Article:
I never felt that dying in the game was especially frustrating. As you noted, it gave the gaming experience a much needed sense of immersion and urgency, and meant that every action had a consequence. Sometimes they overdid it a bit – especially in the Police Quest series where you were instantly penalized for not following every protocol to the letter (Though in most occasions it did made sense).

    Anyways, thanks again for this. I'm definitely adding these videos to my list of favorites. 🙂

  12. Thanks for making this series of videos! I think I need to hit gog.com and track down the rest of the Sierra games I never got to play back in the day. You articulated something I was never quite able to put my finger on all this time: why point and click games lost something over the ones where you had to type things in. On the surface, it seems like the typing (and moving with the keyboard, frequently falling off cliffs and stairs or into poisonous thorns or whatever else) was a nuisance that made the puzzles orders of magnitude more difficult many times, especially when you couldn't always tell what something on the screen was supposed to be with the old pixel graphics (finding the golden ball in King's Quest IV for the first time was both a moment of triumph and confusion, and that wasn't the only one in that game.) But when KQ5 switched to mouse movement, I couldn't help but feel it lacked something I couldn't put to words. That freedom to experiment, to play, to find your own solutions to things or even just to uncover some sort of silly easter egg, all became much more limited.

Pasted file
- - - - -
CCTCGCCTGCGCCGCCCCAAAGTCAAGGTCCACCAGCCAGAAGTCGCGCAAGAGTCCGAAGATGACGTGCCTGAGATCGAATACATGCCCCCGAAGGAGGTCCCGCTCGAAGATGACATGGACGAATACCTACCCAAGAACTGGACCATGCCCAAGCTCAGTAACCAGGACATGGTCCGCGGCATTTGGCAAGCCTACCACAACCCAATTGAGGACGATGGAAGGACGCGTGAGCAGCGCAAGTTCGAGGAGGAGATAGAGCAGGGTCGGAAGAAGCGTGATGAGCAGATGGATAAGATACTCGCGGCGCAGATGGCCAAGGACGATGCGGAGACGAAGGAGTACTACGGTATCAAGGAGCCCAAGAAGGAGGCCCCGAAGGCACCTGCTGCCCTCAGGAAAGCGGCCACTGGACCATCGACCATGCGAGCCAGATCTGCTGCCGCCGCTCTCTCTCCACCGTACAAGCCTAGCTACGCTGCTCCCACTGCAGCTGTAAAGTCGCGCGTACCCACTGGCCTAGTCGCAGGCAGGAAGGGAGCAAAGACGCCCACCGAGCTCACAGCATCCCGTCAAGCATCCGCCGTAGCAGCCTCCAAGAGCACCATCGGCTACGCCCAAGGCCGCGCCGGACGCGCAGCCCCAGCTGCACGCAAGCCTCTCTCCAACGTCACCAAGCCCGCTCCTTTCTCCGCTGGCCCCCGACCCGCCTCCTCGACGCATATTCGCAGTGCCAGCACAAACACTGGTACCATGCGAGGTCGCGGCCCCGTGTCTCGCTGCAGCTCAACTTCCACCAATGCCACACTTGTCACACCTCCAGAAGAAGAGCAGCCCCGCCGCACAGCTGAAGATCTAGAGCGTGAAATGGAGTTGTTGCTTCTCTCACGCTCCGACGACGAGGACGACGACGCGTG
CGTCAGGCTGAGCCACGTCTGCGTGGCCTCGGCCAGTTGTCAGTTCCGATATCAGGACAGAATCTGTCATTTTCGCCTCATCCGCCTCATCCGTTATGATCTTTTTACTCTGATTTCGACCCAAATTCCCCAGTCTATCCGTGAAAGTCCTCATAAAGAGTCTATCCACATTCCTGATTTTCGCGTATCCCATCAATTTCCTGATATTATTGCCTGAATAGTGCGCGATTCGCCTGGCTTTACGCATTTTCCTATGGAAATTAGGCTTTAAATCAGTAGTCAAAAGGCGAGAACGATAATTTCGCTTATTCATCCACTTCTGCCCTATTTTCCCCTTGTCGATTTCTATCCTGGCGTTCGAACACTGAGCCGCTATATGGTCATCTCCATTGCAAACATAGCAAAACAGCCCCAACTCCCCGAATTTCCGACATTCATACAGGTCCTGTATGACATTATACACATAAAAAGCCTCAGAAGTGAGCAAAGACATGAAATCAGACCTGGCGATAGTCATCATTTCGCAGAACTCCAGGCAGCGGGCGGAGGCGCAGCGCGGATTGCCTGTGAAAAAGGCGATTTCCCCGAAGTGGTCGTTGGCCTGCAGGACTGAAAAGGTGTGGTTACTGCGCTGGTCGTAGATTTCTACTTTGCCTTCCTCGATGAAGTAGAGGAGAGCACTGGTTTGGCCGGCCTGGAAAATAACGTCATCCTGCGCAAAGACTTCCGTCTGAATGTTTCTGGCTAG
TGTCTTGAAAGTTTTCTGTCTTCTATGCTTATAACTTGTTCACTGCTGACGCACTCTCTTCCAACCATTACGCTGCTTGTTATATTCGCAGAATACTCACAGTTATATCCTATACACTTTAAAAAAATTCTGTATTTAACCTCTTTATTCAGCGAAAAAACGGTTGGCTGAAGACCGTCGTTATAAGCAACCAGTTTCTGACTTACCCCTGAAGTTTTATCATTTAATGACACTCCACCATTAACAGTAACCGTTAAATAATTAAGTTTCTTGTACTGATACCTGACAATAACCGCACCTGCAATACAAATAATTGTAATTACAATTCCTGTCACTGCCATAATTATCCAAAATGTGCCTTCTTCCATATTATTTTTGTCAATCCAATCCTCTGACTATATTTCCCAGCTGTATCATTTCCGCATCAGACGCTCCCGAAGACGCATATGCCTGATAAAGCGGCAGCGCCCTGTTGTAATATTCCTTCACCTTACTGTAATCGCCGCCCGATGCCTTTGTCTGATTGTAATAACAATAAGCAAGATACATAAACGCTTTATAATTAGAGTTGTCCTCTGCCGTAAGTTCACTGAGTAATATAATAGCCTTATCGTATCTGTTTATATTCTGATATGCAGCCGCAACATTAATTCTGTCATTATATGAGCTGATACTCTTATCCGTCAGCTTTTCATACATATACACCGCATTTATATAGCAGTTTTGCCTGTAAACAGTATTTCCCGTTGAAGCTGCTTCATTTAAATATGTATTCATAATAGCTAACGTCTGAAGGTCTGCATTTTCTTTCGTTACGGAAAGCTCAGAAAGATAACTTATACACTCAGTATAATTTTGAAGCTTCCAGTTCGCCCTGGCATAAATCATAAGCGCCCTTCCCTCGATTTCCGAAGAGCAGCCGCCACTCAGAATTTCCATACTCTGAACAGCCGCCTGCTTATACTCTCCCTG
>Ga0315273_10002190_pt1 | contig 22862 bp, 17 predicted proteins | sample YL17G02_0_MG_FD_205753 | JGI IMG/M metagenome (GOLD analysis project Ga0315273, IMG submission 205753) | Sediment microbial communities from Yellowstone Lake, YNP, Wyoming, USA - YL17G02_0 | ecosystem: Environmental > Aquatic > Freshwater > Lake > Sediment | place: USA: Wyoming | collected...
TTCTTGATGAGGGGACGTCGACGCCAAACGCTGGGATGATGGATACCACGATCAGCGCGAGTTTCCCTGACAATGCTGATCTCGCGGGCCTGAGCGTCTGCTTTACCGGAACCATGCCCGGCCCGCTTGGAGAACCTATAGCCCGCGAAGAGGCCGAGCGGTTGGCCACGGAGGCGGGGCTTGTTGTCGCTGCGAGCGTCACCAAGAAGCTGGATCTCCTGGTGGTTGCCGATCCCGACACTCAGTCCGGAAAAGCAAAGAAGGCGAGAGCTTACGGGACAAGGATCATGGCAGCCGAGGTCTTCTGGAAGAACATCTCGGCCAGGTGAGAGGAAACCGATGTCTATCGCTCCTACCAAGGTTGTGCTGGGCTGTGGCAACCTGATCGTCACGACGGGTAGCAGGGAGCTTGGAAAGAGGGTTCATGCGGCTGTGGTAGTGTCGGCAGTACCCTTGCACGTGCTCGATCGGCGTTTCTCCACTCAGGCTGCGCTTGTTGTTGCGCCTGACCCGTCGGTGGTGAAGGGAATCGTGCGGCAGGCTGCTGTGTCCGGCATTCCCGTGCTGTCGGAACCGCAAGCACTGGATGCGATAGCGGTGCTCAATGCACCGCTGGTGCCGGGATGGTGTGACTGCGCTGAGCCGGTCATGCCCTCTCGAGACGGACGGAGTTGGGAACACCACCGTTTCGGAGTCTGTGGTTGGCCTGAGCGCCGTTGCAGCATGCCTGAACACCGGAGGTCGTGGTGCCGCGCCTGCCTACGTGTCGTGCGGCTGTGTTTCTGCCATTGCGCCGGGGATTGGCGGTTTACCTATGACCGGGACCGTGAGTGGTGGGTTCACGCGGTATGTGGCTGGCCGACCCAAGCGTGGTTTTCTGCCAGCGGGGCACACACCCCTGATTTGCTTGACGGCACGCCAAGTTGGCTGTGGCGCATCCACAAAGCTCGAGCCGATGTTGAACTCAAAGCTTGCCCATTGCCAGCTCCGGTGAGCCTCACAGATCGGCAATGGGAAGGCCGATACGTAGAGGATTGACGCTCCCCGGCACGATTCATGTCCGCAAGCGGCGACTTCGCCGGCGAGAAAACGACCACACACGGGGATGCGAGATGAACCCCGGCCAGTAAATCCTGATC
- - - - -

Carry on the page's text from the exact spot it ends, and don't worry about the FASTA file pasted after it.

The games also became a lot shorter, for me. The first handful of King's Quest games would take me weeks of getting stuck, exploring, maybe even walking away for a bit and having an aha! moment of something else I could try, that may or may not have worked (and how amazing did it feel when it did!) I could ask my dad for a new game and it would entertain me for weeks or months on end, playing and replaying it to see new things. I remember the day I brought home Return of the Phantom (not a Sierra game, but an adventure game from that era): the sound was great, the graphics were amazing for the time, it was an enjoyable game, but I finished the very linear game in under three hours and though I did play it more than once, there was little incentive to do so. To this day, there's little I remember about it, especially compared to the Sierra games I've played. That feeling pretty has pretty much been the tone of adventure games since then: short, linear, mostly forgettable. Telltale is actually doing a good job making games that are at least a little longer (over a season), are memorable, and have a little bit more choice than most games on offer these days. Who knows, maybe we'll eventually see a revival of the kind of freedom and imagination we had once upon a time!

  13. very well put. I loved the newest King's Quest game and probably was because of nostalgia. And for your questions:

    – My favorite Sierra moment was when I had to create the spells in KQ3. At first I was like: "who the fuck is this pussy! Where's King Graham?" But eventually, I liked the character for what we went together to set him free.